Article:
A Local Cleveland Business Promotional Poster Design
Today’s tutorial comes from Weapons of Mass Creation 2013 designer and fellow Clevelander¬†Lucy Williams.¬†Lucy¬†is a freelance illustrator and a recent graduate of the Cleveland Institute of Art. Follow her process as she designs a poster for local Cleveland favorite hangout, Happy Dog.
Tools and Technologies You’ll Need
Clearprint Vellum Paper
Adobe Photoshop 5.5
Adobe InDesign 5.5
Clear Your Mind and Your Workspace
I always start a new project with a clean workspace. ¬†It may not seem like an important step to mention, but I like to not only clear my head but also the space I work in. ¬†This allows me to breathe freely and get my creative juices flowing without outside clutter taking over my work area.
Reference and Inspiration
If you have good reference it usually means you’ll have a pretty good final product. ¬†I always try to do as much research as I can before I start on a project. ¬†This means gathering photos, information, and in this case actually visiting Happy Dog to take my own pictures.
Sketches, Ideas and Ideations
These are my original scanned images that were done on vellum paper with a fine tipped micron pen (my favorite materials to use). A lot of times I sketch out rough drawings that I don’t even end up using. Like the dog image here, I didn’t even end up using. I decided he was too literal and the image didn’t need him.
Draw and Scan
I wanted to have this poster pretty cluttered because the Happy Dog is full of cool old stuff, music, all walks of life, music, art and fun! After scanning my original images, I then separated each image and individually cleaned them up in Photoshop, saving each image out as a PNG file with no background.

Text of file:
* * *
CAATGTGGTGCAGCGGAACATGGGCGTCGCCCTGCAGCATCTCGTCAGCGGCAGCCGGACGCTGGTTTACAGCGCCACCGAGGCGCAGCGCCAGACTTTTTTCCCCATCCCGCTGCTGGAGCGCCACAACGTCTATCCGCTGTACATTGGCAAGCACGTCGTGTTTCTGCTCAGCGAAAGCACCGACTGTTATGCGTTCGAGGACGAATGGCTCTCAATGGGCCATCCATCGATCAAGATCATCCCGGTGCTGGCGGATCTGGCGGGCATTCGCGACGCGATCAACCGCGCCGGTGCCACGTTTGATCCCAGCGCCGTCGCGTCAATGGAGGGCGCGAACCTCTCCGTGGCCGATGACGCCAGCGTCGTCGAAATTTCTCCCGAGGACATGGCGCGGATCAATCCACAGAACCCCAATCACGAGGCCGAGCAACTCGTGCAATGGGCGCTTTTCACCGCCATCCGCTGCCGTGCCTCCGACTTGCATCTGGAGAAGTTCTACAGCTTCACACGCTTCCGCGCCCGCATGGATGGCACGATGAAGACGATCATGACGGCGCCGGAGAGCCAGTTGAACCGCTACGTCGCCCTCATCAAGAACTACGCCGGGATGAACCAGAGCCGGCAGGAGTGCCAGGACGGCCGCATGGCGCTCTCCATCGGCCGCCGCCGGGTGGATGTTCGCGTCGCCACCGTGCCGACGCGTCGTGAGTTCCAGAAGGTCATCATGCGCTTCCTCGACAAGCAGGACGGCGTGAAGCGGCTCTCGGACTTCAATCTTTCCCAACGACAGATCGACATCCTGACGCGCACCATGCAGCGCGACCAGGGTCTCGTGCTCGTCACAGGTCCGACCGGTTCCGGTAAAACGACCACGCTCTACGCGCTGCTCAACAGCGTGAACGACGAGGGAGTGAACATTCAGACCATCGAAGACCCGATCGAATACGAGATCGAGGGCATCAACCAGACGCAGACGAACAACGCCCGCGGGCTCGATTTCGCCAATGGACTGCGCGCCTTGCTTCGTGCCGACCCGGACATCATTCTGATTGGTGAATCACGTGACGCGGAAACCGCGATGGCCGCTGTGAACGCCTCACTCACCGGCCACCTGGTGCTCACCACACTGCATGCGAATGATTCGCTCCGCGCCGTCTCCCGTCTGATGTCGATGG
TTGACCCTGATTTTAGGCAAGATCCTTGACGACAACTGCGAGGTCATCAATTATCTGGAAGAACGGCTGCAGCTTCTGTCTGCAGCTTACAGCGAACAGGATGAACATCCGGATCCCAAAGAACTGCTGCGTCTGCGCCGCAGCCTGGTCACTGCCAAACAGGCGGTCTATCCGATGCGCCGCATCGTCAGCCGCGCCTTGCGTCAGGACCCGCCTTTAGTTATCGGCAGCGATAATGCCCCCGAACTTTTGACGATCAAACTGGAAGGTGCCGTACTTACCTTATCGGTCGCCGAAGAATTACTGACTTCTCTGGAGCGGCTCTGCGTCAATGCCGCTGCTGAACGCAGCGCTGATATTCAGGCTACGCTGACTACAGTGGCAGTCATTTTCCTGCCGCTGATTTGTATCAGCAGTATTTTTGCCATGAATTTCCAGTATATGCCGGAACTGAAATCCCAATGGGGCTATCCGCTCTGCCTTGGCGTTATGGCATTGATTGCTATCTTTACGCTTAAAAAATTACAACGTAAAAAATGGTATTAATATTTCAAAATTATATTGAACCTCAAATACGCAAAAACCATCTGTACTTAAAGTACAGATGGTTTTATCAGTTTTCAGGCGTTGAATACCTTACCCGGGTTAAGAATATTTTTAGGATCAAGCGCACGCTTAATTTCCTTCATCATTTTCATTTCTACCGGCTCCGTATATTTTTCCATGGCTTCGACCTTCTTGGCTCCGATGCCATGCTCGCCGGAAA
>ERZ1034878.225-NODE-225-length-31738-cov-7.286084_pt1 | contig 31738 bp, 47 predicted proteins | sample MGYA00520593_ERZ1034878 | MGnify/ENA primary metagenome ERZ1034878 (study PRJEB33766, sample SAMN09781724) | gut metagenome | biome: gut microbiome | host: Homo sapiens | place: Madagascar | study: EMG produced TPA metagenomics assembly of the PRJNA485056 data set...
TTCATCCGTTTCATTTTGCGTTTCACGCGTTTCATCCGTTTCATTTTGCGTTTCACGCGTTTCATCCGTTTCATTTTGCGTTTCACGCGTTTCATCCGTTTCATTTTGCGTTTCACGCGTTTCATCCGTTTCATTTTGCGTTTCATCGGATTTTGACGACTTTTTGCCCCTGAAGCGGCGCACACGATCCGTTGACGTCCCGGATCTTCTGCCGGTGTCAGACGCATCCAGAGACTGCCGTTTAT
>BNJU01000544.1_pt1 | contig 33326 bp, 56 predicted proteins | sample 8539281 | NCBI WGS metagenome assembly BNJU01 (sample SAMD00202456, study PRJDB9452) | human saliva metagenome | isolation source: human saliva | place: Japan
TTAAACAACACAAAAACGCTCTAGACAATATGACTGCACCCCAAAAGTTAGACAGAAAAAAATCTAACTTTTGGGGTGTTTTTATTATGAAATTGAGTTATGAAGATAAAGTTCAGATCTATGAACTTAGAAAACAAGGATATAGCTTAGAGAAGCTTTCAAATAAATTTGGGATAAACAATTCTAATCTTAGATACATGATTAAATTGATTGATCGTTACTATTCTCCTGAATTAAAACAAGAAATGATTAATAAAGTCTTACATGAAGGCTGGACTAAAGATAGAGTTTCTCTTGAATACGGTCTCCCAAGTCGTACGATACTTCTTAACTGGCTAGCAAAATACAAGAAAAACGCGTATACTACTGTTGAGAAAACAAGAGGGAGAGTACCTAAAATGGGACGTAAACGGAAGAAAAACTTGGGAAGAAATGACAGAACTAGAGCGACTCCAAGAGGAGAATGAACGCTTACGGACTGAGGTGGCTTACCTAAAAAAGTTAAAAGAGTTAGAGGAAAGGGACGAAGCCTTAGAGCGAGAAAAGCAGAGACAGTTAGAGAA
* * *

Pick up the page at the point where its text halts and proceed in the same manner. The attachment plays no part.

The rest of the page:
Choosing the Right File Format
After scanning, cleaning up, and perfecting each individual image, I save them each as PNG files. I choose a PNG format because they have no background and can be easily positioned in InDesign without trouble.
Organization and Composition
When I got into InDesign I placed each image into my workspace and organized them. (Most designers might use Photoshop for this step – but I like InDesign better.) Keeping images separated allowed me to make adjustments as needed. When I was finished organizing – I saved the image out as a JPG and moved them into Photoshop.
This is what the no color version looked like in Photoshop:
Textures and Background
I am a huge fan of textured backgrounds. Mainly because I like making my work appear as if it could have been done completely tactile. ¬†You can scan textures into Photoshop or create textured brushes. ¬†I found this one on the Internet; it’s concrete. ¬†I flattened the image and did a little editing to soften it up. I then placed it behind my image to create a nice textured gritty look to my poster.
Color and Corrections
Coloring this poster was really fun! I knew I wanted a nice mixture between bright and subdued colors, so I went for bright pink and dull blue. ¬†In order to get the textured background on my colored image, I flattened the background and began to fill in the places I thought needed colored. In order to get different shades of pink, I brought the opacity down on my color swatches and used different tolerance levels to get the gritty look I wanted. Playing with different levels is also a good way to bring up the saturation of your colors. ¬†I also used the levels tool (command L) as a final step to get my colors just where I wanted them.
Here is the final result!
Printed Digital Artwork!
¬†Learn more about Lucy!